How to Prepare Yourself for a Great Career

Preparing yourself for a career can be hard, especially in a competitive environment. Here are two things you can do to become a better prospect.


Tavian jean-pierre

2 years ago | 5 min read

Photo by Yogendra Singh on Unsplash

It is not hard to see that the job market is becoming harder for students by the day. Recently, I came across a post on Medium of a young man completely bad-mouthing his university and degree. He believed that it was a waste of his time and felt like he spent three hard years to come out a failure.

For many students today, it will take them 6–12 months of constant applying and getting rejected before they land a half-decent job. Only a few can walk out of university with a job they want.

So, with an ever-increasing competitive market, what are some of the things students can do to better prepare themselves for their careers? I am not an expert career advisor, and I am certainly not the smart type where their grades can do all the talking. I would put myself in the bang average student category.

I was 18 when I applied for my dream company on a degree apprenticeship program and 20 when I got the role I wanted. However, over four years (16–20), I did a range of things that helped me get the job I wanted.

There are of course general things, like networking, having a good CV and interview practice. All of these things are still valid. But there are two unique things you can do to give yourself an edge over the rest.

Invest in Your Personal Development

All the students right now are probably sitting there thinking, “yeah, with what money?”

When I was 16, I got a job sweeping the floor at a barbershop to afford a few cheap leadership courses and programs run by the government. If you do not have the money, some courses are even free. There are places like Future Learn and Open University that offer a range of free courses to choose from. For crying out loud, even Google has a free coding course.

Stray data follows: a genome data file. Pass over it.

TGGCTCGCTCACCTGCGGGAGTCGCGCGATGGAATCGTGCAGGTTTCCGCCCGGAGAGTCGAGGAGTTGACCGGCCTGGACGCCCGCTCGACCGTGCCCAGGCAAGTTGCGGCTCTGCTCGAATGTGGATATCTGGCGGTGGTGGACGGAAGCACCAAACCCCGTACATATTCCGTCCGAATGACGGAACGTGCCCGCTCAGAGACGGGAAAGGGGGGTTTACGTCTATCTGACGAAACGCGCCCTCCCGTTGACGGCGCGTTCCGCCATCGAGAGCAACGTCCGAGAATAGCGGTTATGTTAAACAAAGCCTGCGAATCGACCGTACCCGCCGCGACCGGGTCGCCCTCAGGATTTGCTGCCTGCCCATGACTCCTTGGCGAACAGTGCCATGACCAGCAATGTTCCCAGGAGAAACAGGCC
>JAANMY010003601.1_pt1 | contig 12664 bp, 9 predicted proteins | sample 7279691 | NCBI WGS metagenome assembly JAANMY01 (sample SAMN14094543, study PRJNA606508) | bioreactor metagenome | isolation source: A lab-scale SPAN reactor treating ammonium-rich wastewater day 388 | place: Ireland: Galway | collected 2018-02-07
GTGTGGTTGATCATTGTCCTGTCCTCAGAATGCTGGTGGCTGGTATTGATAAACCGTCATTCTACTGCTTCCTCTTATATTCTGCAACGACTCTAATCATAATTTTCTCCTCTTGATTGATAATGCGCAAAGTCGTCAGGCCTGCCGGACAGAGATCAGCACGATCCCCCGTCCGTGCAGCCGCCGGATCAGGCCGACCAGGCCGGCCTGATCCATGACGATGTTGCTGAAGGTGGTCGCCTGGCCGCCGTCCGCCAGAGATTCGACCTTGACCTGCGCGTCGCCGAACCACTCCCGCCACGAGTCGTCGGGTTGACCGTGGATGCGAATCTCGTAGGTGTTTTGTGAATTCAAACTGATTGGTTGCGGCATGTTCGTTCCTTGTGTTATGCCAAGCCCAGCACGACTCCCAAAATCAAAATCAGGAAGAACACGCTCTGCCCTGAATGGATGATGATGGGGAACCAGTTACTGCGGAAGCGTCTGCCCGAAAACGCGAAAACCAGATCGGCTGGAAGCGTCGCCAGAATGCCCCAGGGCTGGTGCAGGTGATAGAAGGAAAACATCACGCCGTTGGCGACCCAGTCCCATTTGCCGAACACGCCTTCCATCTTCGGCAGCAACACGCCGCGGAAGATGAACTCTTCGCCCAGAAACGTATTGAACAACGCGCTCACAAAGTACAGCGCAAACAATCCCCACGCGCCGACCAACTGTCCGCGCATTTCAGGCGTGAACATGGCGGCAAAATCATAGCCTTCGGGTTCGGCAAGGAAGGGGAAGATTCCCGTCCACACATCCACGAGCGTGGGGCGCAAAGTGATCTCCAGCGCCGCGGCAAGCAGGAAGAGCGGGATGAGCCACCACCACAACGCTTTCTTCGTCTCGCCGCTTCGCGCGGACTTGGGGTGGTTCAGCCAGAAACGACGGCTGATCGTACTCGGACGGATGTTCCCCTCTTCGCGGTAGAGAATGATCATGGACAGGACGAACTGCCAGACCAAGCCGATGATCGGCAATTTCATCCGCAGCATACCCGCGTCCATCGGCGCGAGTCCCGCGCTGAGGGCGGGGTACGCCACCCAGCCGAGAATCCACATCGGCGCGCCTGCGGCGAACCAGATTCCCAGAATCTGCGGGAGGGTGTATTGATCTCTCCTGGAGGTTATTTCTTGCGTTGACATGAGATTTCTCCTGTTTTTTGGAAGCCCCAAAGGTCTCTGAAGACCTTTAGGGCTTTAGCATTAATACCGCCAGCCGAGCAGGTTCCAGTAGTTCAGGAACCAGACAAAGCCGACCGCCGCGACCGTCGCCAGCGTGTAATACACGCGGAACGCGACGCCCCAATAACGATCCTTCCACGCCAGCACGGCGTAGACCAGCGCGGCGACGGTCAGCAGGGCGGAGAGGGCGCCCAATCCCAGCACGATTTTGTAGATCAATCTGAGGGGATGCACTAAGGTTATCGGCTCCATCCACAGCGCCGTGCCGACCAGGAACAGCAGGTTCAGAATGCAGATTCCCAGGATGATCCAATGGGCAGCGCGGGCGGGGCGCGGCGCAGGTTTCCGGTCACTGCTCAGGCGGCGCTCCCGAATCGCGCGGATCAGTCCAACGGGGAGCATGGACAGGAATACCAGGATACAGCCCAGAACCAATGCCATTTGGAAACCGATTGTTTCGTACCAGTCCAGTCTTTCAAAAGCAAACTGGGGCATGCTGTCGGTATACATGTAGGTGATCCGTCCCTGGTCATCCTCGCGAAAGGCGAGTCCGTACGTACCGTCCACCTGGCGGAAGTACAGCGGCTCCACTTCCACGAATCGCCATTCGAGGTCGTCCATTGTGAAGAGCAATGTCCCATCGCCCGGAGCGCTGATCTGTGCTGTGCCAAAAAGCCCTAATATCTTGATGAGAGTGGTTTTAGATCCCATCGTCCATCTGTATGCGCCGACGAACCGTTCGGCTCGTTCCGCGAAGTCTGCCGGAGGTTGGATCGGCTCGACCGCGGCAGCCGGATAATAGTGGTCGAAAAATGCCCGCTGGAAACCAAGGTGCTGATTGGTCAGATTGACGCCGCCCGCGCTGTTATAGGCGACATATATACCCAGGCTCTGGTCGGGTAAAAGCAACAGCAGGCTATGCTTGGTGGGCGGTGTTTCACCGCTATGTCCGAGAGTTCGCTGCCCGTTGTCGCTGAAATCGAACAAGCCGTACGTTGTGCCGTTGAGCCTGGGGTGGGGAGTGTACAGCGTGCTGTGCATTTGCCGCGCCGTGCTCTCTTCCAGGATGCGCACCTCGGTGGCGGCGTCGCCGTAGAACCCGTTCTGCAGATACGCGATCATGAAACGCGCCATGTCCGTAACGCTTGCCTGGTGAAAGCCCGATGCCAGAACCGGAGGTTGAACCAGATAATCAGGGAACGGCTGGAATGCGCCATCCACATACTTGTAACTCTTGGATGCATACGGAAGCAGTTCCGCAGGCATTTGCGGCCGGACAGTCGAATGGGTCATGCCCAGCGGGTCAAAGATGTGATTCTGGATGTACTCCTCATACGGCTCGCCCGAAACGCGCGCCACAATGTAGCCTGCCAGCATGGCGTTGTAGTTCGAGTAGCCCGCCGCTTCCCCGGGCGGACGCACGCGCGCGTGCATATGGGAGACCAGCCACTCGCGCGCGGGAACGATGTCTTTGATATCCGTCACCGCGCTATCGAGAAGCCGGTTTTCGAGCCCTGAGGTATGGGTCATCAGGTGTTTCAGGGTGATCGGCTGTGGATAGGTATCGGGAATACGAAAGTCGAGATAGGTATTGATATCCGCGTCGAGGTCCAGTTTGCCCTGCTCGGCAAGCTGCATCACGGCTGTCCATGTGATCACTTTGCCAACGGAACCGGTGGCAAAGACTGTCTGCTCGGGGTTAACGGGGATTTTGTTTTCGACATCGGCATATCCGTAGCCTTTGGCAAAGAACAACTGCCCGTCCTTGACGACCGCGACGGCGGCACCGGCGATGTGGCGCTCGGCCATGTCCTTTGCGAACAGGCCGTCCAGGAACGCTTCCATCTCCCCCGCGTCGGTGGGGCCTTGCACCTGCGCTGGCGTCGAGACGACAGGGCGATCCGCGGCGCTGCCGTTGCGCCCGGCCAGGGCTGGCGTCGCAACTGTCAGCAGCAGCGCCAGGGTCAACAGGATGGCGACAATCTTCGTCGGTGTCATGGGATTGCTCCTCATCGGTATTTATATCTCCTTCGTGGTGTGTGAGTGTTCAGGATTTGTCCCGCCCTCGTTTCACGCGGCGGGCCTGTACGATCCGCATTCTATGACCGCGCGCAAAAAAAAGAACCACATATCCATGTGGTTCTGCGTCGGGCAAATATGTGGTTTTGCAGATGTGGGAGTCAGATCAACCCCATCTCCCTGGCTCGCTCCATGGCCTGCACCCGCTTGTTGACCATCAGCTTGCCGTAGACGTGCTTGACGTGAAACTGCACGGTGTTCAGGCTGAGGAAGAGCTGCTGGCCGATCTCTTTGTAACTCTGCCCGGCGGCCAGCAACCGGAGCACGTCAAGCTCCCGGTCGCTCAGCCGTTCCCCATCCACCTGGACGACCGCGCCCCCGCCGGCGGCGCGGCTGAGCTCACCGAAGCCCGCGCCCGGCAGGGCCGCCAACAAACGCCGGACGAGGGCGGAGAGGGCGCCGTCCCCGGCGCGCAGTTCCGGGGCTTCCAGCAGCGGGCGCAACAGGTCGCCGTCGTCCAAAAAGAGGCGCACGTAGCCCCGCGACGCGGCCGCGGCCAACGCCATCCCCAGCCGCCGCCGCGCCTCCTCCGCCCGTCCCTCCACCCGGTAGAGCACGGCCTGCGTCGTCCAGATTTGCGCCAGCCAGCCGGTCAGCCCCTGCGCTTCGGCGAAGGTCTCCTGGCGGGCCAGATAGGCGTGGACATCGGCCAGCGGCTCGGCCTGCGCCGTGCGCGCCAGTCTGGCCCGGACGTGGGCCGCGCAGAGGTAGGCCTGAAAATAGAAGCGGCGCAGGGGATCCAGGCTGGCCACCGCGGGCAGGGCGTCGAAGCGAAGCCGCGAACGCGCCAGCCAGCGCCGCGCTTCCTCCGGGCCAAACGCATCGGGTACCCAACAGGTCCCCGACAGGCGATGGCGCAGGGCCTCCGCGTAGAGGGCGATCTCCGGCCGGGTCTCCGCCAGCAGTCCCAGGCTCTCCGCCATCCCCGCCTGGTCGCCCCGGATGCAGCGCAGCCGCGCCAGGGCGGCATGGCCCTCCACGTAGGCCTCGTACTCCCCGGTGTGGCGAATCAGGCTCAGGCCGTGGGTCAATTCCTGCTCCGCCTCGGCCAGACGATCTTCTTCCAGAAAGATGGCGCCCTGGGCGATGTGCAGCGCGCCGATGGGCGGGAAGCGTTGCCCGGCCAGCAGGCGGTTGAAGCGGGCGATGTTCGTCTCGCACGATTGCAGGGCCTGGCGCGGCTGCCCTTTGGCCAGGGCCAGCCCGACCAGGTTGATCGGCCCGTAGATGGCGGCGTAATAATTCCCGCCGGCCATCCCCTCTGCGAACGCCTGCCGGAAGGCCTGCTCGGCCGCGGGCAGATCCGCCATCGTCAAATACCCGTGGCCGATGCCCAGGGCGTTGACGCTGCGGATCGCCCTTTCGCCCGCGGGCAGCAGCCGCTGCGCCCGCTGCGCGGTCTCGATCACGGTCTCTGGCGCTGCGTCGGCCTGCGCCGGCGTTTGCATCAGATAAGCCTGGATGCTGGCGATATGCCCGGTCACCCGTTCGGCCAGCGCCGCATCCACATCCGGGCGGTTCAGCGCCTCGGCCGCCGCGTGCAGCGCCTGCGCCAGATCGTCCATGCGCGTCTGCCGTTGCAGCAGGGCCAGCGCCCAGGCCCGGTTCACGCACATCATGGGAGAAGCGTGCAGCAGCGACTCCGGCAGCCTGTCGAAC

There are opportunities everywhere for students to better their prospects. The main problem is we do not seek to invest in it. We would rather be spoon-fed everything and hope for the opportunity to come our way. And I blame this partly on the education system, but mainly on students.

Yes, the system is set up in a way that allows students to glide through. There are many support networks in universities and schools, and we get used to the answers we need being easily accessible. However, the real world does not, and will never, work like that.

If we say we want great careers, then we must act as though we truly want it. Part of doing so is putting your money where your mouth is and investing to prepare for your career.

Connect with people on LinkedIn and find out the soft skills you need. Think about the different areas of learning you can branch out into so that you are a better-rounded prospect. Go all out with trying to learn the skills that are desirable for your field and career.

Having a degree is only part of the story, and I wish someone told that angry LinkedIn student that earlier. You need to have the ambition to put yourself in the place you need to be.

So, delete the Netflix account, get a cheaper phone or cut Spotify. Do what you need to do to find the extra money you need a month to start building your soft and hard skills. If I could do it through sweeping hair at a barbershop at 16, I think you can do it too.

Take Contributing to Society Seriously